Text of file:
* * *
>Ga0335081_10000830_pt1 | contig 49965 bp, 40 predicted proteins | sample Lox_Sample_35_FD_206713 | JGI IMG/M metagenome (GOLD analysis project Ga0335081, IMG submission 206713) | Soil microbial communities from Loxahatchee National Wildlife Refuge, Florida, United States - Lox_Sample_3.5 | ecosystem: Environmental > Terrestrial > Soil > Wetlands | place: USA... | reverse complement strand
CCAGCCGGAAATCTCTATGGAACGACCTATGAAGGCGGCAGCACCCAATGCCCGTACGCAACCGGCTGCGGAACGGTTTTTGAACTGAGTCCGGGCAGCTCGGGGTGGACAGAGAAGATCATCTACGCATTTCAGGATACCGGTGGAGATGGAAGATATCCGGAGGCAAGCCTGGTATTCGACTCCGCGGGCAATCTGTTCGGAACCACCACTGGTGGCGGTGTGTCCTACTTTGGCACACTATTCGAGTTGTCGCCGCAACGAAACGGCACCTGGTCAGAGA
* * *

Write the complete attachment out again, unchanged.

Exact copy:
>Ga0335081_10000830_pt1 | contig 49965 bp, 40 predicted proteins | sample Lox_Sample_35_FD_206713 | JGI IMG/M metagenome (GOLD analysis project Ga0335081, IMG submission 206713) | Soil microbial communities from Loxahatchee National Wildlife Refuge, Florida, United States - Lox_Sample_3.5 | ecosystem: Environmental > Terrestrial > Soil > Wetlands | place: USA... | reverse complement strand
CCAGCCGGAAATCTCTATGGAACGACCTATGAAGGCGGCAGCACCCAATGCCCGTACGCAACCGGCTGCGGAACGGTTTTTGAACTGAGTCCGGGCAGCTCGGGGTGGACAGAGAAGATCATCTACGCATTTCAGGATACCGGTGGAGATGGAAGATATCCGGAGGCAAGCCTGGTATTCGACTCCGCGGGCAATCTGTTCGGAACCACCACTGGTGGCGGTGTGTCCTACTTTGGCACACTATTCGAGTTGTCGCCGCAACGAAACGGCACCTGGTCAGAGA